Sadberge (County Durham)
The village of Sadberge stands between Darlington and Stockton on the top of the small hill which gives the village its name - Sadberge = Old Norse for flat-topped hill. Although not impressive today it was once the capital, or 'Wapentake', of the Viking settled area north of the Tees known as the Earldom of Sadberge which stretched from Hartlepool to Teesdale. Wapentakes were found in those parts of England settled by the Danes and continued to be important administrative centres in medieval times. The word wapentake literally means `Weapon Taking' and refers to the way in which land was held in return for military service to a chief.
The Vikings, however, were not the first people to settle here. At least two Iron Age settlements have been discovered. Traces of a round house surrounded by small fields were discovered by geophysical survey at Middleton Road. Similar techniques were used to find another Iron Age settlement close to the the A66.
In the Roman period 'Cades Road', the main route from Great Stainton to the fort at Chester-le-Street probably ran through this area, although no actual remains of the road have yet been discovered. There is more certain evidence of Roman occupation in the area though - a fragment of a Roman altar was found in the gardens of the Rectory.
As we have seen Sadberge was an important centre in the early medieval period. It once had an Anglo-Saxon church, though it was demolished and rebuilt in the 1820s.
Hugh Pudsey, Prince Bishop of Durham (1153-1195) was the man largely responsible for the decline in importance of the Sadberge district. He added the `earldom' to Durham in 1189 and from then on Sadberge was ruled by Durham's Prince Bishops. Despite its fall in status, Sadberge retained a degree of independence and continued to be administered as an almost separate county until 1576. Even as late as the nineteenth century there were still occasionally references to `the Counties of Durham and Sadberge'. In 1836 the revenues of the Bishopric of Durham including Sadberge passed to the Crown. A plaque attached to a large ice age stone on the village green reminds us how important Sadberge once was.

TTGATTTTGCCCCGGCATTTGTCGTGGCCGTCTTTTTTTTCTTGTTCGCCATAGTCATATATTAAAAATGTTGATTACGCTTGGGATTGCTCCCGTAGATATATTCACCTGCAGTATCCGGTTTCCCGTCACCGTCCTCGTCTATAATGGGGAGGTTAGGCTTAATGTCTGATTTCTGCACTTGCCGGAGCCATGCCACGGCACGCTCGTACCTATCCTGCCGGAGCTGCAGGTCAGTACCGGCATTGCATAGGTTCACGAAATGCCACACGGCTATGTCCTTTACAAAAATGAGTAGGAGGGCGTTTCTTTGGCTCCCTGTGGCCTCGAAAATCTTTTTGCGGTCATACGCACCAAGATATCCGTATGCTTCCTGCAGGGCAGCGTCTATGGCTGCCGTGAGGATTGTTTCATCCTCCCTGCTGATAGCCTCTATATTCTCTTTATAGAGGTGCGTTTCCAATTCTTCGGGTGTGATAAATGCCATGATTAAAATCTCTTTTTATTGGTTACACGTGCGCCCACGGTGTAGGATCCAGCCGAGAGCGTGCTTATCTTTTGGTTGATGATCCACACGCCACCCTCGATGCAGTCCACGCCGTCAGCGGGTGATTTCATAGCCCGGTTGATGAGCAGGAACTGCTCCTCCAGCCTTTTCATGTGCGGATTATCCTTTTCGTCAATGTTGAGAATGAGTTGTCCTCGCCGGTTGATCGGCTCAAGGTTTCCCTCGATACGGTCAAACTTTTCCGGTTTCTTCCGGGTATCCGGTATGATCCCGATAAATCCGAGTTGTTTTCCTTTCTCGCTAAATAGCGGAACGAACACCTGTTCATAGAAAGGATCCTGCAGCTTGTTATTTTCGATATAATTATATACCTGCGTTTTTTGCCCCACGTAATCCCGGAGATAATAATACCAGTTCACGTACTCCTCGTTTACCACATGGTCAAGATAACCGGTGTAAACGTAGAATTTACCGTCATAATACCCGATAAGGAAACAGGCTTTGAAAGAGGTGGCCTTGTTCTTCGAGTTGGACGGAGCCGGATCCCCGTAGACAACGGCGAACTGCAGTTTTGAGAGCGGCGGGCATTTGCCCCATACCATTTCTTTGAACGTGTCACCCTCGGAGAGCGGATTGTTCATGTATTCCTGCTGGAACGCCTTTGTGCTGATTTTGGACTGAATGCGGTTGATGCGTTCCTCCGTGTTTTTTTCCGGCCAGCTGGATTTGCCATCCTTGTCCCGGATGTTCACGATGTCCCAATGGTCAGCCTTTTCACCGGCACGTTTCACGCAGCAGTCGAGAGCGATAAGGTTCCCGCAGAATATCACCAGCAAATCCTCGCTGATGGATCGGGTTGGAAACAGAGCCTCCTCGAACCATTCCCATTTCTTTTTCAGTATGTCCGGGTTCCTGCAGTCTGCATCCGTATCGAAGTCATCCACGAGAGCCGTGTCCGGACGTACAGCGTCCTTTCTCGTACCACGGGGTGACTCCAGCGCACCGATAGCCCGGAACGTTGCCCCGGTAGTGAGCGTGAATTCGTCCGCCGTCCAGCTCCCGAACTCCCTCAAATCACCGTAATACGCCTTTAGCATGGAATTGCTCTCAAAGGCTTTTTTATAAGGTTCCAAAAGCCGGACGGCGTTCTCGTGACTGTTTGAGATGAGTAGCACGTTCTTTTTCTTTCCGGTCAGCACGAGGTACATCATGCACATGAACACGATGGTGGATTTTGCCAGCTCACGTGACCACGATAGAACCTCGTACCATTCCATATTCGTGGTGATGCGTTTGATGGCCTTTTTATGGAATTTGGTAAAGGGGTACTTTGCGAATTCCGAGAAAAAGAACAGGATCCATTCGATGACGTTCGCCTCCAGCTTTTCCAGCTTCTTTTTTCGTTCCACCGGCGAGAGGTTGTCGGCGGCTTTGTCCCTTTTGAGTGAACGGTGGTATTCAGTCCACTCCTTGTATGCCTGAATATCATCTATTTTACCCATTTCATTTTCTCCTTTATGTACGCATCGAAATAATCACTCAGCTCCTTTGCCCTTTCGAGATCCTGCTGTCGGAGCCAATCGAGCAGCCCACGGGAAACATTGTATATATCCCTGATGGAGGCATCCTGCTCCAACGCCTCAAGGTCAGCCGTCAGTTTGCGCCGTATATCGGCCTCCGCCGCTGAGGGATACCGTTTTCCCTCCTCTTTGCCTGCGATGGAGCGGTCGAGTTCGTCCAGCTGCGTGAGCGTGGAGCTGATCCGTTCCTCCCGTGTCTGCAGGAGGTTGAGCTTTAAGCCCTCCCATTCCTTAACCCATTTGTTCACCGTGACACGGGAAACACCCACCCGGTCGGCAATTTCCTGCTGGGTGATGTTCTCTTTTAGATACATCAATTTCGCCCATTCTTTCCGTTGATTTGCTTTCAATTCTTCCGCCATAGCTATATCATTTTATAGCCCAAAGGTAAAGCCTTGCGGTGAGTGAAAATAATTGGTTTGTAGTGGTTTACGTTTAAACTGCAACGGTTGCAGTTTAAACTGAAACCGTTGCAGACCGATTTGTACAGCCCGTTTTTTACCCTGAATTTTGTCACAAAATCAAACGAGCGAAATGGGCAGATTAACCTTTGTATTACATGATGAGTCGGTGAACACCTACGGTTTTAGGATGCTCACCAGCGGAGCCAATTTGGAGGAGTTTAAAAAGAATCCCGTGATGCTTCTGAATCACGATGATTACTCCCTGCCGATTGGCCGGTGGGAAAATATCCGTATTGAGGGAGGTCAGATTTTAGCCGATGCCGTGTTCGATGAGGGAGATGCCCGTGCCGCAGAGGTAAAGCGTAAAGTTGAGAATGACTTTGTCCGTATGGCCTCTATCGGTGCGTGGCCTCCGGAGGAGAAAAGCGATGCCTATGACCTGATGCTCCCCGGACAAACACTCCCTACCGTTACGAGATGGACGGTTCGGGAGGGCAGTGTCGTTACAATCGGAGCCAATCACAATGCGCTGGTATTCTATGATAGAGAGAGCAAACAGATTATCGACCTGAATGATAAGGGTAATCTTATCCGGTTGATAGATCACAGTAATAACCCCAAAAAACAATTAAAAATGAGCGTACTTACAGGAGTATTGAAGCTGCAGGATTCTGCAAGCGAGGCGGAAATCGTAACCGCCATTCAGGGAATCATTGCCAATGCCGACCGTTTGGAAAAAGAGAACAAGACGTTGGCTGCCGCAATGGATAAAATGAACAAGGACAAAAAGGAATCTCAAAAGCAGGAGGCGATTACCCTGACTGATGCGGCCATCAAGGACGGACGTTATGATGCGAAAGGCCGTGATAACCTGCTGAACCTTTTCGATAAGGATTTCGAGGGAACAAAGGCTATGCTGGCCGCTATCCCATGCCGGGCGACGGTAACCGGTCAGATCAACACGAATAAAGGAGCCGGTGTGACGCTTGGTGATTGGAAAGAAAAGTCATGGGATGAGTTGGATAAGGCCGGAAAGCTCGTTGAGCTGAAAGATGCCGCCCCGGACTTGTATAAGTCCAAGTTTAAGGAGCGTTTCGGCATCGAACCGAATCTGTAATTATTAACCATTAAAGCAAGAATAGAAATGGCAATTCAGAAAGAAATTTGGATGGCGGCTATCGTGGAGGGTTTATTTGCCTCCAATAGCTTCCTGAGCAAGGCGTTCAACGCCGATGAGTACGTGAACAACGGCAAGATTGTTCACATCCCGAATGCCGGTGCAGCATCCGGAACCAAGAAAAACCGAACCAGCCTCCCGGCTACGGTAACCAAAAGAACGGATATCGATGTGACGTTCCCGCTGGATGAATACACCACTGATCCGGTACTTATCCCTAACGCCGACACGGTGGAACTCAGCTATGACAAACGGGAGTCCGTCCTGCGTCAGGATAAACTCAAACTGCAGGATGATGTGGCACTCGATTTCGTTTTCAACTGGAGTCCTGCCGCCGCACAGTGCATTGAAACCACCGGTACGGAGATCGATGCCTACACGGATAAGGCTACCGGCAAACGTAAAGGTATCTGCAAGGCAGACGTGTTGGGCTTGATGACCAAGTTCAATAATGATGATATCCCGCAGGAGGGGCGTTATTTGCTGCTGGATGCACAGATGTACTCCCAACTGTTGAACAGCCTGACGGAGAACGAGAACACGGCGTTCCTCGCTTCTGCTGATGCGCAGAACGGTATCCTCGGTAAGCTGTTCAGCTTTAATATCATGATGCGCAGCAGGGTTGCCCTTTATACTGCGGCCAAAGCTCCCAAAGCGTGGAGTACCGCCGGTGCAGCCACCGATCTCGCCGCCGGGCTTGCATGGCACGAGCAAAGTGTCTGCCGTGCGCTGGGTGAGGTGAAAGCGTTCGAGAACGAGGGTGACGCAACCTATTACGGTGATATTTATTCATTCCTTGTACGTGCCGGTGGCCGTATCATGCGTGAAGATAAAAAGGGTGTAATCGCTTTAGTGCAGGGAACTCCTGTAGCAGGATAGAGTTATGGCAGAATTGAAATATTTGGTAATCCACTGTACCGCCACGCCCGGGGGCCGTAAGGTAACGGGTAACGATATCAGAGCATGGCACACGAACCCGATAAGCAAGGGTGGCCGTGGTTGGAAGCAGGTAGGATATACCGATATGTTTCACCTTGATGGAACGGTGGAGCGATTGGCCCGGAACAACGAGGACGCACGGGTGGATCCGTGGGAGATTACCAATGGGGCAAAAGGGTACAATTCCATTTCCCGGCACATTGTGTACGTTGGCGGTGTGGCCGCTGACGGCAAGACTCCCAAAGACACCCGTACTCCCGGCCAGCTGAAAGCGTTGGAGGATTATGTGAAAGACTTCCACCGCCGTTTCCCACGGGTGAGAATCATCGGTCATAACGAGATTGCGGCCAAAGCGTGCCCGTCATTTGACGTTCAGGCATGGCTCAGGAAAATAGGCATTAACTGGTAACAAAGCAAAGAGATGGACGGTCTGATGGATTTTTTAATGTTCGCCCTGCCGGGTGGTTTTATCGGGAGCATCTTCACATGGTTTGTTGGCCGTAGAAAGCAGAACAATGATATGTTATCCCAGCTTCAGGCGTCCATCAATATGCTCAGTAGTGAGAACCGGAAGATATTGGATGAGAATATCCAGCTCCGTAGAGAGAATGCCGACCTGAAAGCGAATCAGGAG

During the First World War and WW2 many of the inhabitants of Sadberge served their country and many of them also died. Many memorials can be found in the village either as plaques or rolls of honour dedicated to those of the area who served and fell in the World Wars; most of them were once located within religious buildings including St. Andrew's Church and the Wesleyan Methodist chapel but not all of them have survived to the present day. From 1921 there was also a memorial village hall at the western end of the village that had formerly been a guard room at the military camp at Ripon, but this has also now gone.
Please note that this information has been compiled from a number of different sources. Durham County Council and Northumberland County Council can accept no responsibility for any inaccuracy contained therein. If you wish to use/copy any of the images, please ensure that you read the Copyright information provided.